“I’m going back down to 154 so that’s gonna be major,” Charlo said. “I can do it. I can make the weight easy…. I’m used to moving around much lighter.

However, he’s no longer the undisputed junior middleweight champion. Charlo still holds the WBA, WBC and IBF titles. But once the bell rang on Saturday, the WBO stripped Charlo and elevated Australian star Tim Tszyu from interim champion to full champion.

“Tim Tszyu is the [WBO junior middleweight] champion,” WBO president Francisco “Paco” Valcarcel told ESPN on Monday. “[The fight between] Tim Tszyu with [Brian] Mendoza is for the title. [Jermell] Charlo was notified when we posted the resolution online [August 3].”

That resolution indicated that once Charlo got in the ring to face Canelo, instead of his mandatory challenger, Tim Tszyu, Charlo would be stripped of the belt and Tszyu “will be automatically elevated from interim champion to full champion status.”

“I would like to talk with somebody from the WBO and see what kind of issues they can resolve…,” Charlo said. “I gotta just continue to roll with the punches. Jermell Charlo never gets the fair end of the stick. I gotta go and fight for mine….

“[The WBO] must really got a relationship with the people in Australia. And that’s okay with me. I just gotta continue to be a champion and continue to fight, and barnone put my heart on the line every time I get in there.”

One of the opportunities to put that performance in the past will be, perhaps, a rescheduled showdown with Tszyu, who’s impressed with his power and improved attack in recent fights.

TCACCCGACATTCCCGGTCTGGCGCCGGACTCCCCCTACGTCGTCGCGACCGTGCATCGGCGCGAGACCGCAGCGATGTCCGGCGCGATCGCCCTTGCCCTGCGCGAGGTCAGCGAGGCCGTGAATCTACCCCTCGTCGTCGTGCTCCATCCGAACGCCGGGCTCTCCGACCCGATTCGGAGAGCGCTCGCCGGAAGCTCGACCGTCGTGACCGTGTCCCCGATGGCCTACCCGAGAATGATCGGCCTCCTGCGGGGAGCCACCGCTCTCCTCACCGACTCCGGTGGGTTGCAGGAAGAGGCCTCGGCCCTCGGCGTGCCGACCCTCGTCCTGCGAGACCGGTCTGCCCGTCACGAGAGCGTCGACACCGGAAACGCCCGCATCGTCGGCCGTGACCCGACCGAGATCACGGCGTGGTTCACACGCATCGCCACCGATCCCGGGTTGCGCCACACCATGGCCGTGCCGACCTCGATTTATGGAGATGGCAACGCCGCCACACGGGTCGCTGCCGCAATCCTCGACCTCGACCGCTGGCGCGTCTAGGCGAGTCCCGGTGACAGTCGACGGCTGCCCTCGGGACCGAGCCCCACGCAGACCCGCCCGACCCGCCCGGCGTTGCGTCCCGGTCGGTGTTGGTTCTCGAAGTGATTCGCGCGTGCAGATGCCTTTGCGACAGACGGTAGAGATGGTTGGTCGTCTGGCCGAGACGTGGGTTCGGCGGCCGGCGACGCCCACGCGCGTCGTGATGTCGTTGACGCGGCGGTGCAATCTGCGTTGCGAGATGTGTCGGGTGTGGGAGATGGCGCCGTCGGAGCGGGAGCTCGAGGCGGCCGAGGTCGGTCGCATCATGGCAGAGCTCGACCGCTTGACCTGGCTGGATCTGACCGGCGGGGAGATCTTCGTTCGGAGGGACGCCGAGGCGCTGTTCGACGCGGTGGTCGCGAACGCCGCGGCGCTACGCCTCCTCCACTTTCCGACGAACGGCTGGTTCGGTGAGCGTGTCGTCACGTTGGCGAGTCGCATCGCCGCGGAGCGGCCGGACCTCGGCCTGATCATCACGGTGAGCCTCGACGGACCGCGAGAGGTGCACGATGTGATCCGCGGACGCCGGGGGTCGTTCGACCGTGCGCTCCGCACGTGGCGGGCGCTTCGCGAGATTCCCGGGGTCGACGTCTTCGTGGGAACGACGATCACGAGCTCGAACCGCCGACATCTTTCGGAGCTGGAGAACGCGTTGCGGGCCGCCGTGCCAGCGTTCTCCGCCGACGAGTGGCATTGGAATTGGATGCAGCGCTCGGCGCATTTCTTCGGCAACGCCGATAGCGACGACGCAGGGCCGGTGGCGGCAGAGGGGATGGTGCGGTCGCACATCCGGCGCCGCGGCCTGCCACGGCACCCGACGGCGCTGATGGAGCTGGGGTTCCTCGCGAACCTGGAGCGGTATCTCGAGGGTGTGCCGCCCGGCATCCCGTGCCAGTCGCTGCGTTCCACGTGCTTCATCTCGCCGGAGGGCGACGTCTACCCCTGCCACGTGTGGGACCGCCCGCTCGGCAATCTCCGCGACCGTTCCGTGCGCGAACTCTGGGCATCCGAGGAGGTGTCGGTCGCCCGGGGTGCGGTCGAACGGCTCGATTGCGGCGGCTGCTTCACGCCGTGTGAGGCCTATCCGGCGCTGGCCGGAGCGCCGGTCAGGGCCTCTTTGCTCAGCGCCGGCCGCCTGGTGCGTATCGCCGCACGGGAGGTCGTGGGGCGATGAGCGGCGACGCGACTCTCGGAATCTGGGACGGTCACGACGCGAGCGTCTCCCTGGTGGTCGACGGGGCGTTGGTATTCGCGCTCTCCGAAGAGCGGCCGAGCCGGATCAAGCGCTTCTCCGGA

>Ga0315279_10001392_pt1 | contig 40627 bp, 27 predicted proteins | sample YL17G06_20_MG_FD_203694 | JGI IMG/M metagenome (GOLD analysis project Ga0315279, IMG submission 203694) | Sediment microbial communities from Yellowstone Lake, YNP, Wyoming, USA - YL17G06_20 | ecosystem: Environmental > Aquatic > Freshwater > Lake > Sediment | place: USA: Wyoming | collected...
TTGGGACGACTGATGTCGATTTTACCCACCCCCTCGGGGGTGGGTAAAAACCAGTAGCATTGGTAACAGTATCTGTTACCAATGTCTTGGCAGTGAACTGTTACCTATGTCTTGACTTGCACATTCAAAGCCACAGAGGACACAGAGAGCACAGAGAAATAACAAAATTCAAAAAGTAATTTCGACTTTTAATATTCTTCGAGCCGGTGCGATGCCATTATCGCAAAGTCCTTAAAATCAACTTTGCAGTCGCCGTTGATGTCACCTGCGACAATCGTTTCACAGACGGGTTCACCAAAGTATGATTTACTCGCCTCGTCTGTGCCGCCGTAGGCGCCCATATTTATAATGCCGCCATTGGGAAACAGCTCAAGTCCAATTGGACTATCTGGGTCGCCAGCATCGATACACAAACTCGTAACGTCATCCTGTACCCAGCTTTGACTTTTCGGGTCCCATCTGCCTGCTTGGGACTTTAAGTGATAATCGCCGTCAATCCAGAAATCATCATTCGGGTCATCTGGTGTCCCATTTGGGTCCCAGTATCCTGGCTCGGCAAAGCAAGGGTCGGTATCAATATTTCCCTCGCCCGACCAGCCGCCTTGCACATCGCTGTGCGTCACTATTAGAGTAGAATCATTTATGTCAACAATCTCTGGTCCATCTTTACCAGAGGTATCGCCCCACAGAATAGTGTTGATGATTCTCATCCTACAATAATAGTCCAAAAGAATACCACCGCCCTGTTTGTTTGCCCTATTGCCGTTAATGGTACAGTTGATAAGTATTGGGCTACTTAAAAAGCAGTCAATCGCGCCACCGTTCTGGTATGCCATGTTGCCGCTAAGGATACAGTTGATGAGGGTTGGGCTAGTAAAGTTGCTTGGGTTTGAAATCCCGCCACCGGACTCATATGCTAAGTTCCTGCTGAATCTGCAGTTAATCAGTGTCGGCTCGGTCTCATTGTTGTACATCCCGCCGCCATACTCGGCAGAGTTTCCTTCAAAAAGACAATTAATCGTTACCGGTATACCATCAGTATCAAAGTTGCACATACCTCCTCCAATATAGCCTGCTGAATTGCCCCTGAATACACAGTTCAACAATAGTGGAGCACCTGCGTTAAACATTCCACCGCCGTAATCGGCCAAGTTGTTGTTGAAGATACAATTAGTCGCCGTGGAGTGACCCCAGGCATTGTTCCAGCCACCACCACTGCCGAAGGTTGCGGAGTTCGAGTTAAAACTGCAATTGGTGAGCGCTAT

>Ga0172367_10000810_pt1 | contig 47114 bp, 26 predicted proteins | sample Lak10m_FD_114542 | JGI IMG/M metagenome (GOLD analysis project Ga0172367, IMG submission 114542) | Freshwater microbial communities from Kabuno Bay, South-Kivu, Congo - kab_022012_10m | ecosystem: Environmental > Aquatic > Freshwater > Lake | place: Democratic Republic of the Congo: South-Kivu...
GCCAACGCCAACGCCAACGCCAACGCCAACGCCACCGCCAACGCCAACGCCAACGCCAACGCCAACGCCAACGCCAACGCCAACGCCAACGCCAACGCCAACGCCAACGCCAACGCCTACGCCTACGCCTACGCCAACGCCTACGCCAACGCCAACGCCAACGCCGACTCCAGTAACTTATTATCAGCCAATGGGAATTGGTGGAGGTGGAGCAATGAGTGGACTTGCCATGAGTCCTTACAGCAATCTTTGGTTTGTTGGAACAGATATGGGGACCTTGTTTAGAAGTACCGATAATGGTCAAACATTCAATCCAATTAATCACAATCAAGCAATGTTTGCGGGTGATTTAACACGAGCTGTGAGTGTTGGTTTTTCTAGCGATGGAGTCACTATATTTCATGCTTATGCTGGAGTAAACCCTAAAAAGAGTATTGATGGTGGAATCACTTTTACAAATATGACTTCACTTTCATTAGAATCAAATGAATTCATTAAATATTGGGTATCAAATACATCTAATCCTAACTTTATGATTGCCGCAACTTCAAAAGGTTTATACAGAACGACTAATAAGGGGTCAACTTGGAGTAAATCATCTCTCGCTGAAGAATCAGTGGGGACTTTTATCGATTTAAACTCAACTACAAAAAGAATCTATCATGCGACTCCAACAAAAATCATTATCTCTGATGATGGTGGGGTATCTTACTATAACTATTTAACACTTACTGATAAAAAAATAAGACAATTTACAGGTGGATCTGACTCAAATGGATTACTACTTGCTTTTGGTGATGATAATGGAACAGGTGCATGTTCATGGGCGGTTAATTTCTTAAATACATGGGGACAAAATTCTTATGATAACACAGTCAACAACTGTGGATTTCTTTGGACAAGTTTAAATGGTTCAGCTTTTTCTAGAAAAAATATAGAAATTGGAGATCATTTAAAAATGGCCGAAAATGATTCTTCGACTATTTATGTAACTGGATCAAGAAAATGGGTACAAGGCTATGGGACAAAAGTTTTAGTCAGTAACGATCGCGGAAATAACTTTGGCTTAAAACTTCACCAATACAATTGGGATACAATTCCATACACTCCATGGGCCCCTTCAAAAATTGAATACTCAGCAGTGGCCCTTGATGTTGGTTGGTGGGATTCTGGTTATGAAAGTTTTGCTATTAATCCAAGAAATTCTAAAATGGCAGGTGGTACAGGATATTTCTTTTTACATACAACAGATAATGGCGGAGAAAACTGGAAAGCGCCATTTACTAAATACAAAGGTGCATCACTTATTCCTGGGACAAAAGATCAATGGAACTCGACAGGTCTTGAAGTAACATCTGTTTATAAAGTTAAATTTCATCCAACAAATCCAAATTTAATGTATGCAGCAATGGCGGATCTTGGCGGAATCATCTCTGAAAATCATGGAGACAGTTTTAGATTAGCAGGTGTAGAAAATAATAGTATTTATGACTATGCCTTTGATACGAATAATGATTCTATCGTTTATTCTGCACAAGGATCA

Tszyu, 28, will make the first defense of his WBO title on Oct. 14 in Sydney against Brian Mendoza. The son of Hall of Famer Kostya Tszyu, Tim Tszyu was set to fight Charlo in January before Charlo broke his left hand in two places during a sparring session just a month before the scheduled bout.

This was his first fight since his hand was placed in a cast in January, and it was also his first time fighting a truly elite opponent. He had never fought above 154 pounds and despite being taller than Canelo, was the naturally smaller man.

Alvarez himself said he wasn’t 100% confident in his surgically repaired left wrist when he fought John Ryder in May. So it’s unfair to believe that Charlo was at his best on Saturday.

Most of all, perhaps, Charlo was contending with serious ring rust — 16 months. His most-recent fight was in May 2022, an impressive 10th-round KO of Castano. Beginning with 2020, Charlo has fought only once a year. During that same span, Alvarez competed seven times.

Three top fighters recently suffered defeats after long layoffs. Josh Taylor (16 months, UD loss) against Teofimo Lopez Jr., Stephen Fulton (13 months, KO8) vs. Naoya Inoue, and Errol Spence Jr. (15 months, KO9) to Crawford.

If Charlo can compete at least twice in 2024 and return to winning ways at 154 pounds against a fighter like Tszyu, he could still obtain the pound-for-pound recognition he so desperately seeks.

“I think I’m the best fighter in the world,” Charlo said. “I still think that right now.”